Letters to the Editor

  • Tuesday March 28, 2006
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Jerry Brown's evolution

It surely won't come as any surprise to Oakland residents – those most familiar with Jerry Brown's most recent incarnation as mayor – that he is silent on the subject of gay marriage ["Brown MIA on marriage issue," March 23]. While some may remember the more libertarian, KPFA-era Brown who ran for president to the left of Clinton, as mayor he morphed into a predictable pro-business, pro-development promoter of luxury condos for yuppies and weakened environmental laws.

Jerry Brown has always been about promoting himself first of all, evolving as necessary (famously, anti-Proposition 13 and then pro) to keep himself in the game. No surprise, then, when Mayor Newsom took the courageous and politically risky stand of allowing gay marriages in San Francisco, Brown ducked the issue, and does still. As the typical finger-to-the-wind politician, once the public overwhelmingly embraces marriage equality for lesbians and gays, Brown will be right there taking credit.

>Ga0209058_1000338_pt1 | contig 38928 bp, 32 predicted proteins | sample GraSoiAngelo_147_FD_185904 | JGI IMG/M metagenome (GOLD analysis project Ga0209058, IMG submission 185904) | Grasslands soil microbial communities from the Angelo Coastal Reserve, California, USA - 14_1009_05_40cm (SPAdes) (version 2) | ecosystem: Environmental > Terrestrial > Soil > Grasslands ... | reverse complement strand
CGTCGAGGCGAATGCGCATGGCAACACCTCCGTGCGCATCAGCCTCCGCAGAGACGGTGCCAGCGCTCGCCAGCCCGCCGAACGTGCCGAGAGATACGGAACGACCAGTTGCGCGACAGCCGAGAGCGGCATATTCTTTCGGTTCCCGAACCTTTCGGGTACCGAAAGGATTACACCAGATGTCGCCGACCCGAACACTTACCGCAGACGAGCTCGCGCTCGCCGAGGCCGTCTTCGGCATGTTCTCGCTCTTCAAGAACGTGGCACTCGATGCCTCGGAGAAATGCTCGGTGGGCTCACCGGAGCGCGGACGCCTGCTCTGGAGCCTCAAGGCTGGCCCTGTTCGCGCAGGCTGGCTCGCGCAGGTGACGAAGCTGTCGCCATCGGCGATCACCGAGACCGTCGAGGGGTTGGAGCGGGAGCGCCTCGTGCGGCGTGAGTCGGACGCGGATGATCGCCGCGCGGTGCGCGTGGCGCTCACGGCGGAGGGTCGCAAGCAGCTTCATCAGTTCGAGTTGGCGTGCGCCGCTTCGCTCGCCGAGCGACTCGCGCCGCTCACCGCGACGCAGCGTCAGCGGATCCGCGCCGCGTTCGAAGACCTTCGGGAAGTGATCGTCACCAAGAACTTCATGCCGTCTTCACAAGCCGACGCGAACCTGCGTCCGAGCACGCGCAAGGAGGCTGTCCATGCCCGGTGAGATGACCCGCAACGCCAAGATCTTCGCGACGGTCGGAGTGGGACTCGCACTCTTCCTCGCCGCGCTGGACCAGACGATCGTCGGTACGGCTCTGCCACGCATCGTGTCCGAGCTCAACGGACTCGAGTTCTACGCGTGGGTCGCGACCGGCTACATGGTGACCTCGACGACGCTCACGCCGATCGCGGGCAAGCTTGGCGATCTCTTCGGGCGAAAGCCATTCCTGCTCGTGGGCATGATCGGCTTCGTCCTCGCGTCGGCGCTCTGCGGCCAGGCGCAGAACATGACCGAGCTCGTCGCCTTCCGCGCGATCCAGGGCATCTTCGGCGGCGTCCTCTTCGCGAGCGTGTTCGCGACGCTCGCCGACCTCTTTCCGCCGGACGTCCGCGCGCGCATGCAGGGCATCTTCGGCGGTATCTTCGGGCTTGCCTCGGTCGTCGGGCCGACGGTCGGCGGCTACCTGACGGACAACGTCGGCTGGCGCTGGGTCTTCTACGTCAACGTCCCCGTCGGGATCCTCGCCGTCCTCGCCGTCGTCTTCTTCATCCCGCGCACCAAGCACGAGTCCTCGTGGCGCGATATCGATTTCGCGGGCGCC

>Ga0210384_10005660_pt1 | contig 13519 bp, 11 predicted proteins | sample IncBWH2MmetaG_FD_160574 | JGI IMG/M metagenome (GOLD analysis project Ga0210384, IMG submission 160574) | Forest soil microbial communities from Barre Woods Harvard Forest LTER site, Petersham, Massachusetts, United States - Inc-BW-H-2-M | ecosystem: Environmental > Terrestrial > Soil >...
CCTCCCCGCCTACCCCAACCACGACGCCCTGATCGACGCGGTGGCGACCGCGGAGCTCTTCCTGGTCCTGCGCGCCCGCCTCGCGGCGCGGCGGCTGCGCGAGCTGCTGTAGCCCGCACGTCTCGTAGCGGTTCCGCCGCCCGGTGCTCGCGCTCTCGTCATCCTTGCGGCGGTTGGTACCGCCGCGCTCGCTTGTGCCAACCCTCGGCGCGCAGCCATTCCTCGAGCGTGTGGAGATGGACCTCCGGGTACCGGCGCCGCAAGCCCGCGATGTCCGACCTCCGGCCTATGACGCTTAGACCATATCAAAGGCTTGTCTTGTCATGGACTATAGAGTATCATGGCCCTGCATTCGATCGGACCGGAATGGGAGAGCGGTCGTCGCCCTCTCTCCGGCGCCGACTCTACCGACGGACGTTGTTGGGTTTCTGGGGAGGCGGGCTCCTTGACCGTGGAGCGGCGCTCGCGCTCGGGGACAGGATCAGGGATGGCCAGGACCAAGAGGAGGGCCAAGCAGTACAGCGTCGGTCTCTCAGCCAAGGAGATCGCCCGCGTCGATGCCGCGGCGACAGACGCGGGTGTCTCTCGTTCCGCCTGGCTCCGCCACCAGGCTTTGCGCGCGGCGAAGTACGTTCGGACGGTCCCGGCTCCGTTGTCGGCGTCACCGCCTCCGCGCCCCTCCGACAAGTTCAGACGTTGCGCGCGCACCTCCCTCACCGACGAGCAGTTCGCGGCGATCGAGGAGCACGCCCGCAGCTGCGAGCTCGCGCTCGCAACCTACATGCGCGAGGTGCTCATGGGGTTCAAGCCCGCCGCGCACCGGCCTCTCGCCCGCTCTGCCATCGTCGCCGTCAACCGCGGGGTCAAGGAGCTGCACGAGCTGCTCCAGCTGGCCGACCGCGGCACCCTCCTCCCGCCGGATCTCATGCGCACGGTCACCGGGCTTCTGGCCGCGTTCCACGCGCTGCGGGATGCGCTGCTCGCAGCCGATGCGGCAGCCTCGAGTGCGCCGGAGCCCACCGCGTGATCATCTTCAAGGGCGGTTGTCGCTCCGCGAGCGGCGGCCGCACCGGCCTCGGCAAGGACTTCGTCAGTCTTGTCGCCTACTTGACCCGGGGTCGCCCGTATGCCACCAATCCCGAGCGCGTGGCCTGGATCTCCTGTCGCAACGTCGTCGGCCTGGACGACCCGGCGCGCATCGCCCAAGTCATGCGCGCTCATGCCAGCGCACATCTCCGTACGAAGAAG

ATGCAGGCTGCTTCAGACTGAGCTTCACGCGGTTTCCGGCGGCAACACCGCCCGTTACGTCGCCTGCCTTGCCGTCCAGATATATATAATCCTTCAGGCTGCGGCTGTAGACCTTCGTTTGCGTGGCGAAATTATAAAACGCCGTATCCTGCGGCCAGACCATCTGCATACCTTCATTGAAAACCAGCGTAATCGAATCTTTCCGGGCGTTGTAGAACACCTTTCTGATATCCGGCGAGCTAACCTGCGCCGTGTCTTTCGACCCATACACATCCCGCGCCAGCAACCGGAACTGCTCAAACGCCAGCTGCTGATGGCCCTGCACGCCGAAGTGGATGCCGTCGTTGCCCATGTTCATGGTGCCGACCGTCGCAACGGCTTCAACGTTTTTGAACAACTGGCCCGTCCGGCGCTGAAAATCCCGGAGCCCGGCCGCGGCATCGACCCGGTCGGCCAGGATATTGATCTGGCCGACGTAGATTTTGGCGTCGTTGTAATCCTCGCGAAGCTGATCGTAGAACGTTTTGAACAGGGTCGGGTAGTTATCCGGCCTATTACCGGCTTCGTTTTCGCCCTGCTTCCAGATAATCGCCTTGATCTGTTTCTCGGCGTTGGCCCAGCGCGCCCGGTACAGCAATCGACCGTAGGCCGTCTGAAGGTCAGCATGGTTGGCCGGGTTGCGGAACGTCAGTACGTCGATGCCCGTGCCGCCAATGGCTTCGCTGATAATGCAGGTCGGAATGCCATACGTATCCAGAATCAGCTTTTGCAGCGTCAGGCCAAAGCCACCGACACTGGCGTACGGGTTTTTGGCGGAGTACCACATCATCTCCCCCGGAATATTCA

Another explanation for Brown's wariness of gay issues may be the sniggering rumors in the past about his relationship with his longtime best pal Jacques Barzaghi – now exiled as Brown makes his latest high-profile bid for statewide office. Brown had, improbably, appointed Barzaghi to a high-paying city position in Oakland, finally sending him packing after sexual harassment complaints by fellow city employees (female) against the much-married Barzaghi. Not coincidentally, perhaps, in Brown's public makeover was his marriage to his longtime girlfriend and former Gap executive.